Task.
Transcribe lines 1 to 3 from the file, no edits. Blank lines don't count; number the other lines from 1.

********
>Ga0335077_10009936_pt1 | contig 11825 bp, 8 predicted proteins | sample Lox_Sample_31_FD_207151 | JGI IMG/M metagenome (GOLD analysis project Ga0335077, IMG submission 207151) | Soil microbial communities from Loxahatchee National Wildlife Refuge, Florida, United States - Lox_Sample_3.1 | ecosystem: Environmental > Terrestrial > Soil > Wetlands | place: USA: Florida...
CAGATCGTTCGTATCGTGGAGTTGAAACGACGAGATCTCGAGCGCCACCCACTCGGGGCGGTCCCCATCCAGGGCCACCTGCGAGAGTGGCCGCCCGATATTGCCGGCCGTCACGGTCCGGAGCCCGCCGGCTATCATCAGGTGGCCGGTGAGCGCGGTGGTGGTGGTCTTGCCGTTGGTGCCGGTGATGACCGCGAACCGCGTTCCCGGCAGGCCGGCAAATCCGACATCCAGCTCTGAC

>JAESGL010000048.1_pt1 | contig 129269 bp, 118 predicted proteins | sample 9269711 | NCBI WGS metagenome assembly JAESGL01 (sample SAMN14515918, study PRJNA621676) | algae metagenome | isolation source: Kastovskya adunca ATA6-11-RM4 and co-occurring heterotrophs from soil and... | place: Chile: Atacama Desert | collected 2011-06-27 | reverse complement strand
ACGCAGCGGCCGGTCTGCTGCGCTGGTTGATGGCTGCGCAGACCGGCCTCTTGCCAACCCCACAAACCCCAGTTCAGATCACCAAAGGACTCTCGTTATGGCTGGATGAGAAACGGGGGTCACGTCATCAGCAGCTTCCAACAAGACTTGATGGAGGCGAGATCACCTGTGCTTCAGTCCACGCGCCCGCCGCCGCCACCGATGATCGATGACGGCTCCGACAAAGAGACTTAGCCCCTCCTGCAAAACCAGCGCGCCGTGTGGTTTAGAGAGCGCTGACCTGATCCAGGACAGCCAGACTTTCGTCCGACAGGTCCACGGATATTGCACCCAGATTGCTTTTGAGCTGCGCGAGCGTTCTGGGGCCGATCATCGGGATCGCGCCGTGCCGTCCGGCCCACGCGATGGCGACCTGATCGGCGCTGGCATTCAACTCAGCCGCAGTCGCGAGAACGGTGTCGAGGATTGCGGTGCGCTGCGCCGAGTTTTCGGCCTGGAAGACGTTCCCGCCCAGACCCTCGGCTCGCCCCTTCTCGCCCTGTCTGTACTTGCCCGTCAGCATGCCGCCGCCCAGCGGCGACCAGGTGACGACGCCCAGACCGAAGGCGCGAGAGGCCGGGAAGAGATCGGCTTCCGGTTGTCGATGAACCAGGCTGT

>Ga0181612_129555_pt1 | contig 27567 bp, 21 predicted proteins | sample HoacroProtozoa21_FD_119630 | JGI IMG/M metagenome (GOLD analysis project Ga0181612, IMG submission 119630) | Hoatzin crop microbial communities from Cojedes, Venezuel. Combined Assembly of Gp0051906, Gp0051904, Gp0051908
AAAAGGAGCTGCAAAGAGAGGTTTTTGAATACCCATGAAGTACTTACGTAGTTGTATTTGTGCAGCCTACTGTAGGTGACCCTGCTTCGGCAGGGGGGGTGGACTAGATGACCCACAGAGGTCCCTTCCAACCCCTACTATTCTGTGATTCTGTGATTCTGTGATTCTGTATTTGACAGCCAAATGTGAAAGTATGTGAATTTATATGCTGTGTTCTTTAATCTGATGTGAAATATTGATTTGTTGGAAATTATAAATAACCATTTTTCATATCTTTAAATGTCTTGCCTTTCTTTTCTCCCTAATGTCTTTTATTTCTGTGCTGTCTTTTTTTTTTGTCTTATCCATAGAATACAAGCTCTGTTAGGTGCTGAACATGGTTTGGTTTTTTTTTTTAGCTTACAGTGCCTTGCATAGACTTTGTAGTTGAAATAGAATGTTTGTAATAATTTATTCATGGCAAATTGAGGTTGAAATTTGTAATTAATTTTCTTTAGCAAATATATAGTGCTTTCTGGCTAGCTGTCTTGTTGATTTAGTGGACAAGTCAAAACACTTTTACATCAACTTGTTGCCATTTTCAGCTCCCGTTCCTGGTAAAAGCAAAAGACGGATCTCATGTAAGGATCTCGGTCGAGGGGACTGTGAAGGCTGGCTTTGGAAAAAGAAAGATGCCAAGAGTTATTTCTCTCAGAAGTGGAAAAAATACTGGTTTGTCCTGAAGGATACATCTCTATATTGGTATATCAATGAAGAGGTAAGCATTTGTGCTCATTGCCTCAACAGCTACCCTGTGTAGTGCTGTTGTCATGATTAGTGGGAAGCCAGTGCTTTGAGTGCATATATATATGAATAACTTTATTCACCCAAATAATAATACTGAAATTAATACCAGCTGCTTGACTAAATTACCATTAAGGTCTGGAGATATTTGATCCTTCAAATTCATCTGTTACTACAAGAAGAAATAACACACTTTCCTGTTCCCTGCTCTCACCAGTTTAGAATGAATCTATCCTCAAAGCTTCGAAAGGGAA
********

>Ga0335077_10009936_pt1 | contig 11825 bp, 8 predicted proteins | sample Lox_Sample_31_FD_207151 | JGI IMG/M metagenome (GOLD analysis project Ga0335077, IMG submission 207151) | Soil microbial communities from Loxahatchee National Wildlife Refuge, Florida, United States - Lox_Sample_3.1 | ecosystem: Environmental > Terrestrial > Soil > Wetlands | place: USA: Florida...
CAGATCGTTCGTATCGTGGAGTTGAAACGACGAGATCTCGAGCGCCACCCACTCGGGGCGGTCCCCATCCAGGGCCACCTGCGAGAGTGGCCGCCCGATATTGCCGGCCGTCACGGTCCGGAGCCCGCCGGCTATCATCAGGTGGCCGGTGAGCGCGGTGGTGGTGGTCTTGCCGTTGGTGCCGGTGATGACCGCGAACCGCGTTCCCGGCAGGCCGGCAAATCCGACATCCAGCTCTGAC

>JAESGL010000048.1_pt1 | contig 129269 bp, 118 predicted proteins | sample 9269711 | NCBI WGS metagenome assembly JAESGL01 (sample SAMN14515918, study PRJNA621676) | algae metagenome | isolation source: Kastovskya adunca ATA6-11-RM4 and co-occurring heterotrophs from soil and... | place: Chile: Atacama Desert | collected 2011-06-27 | reverse complement strand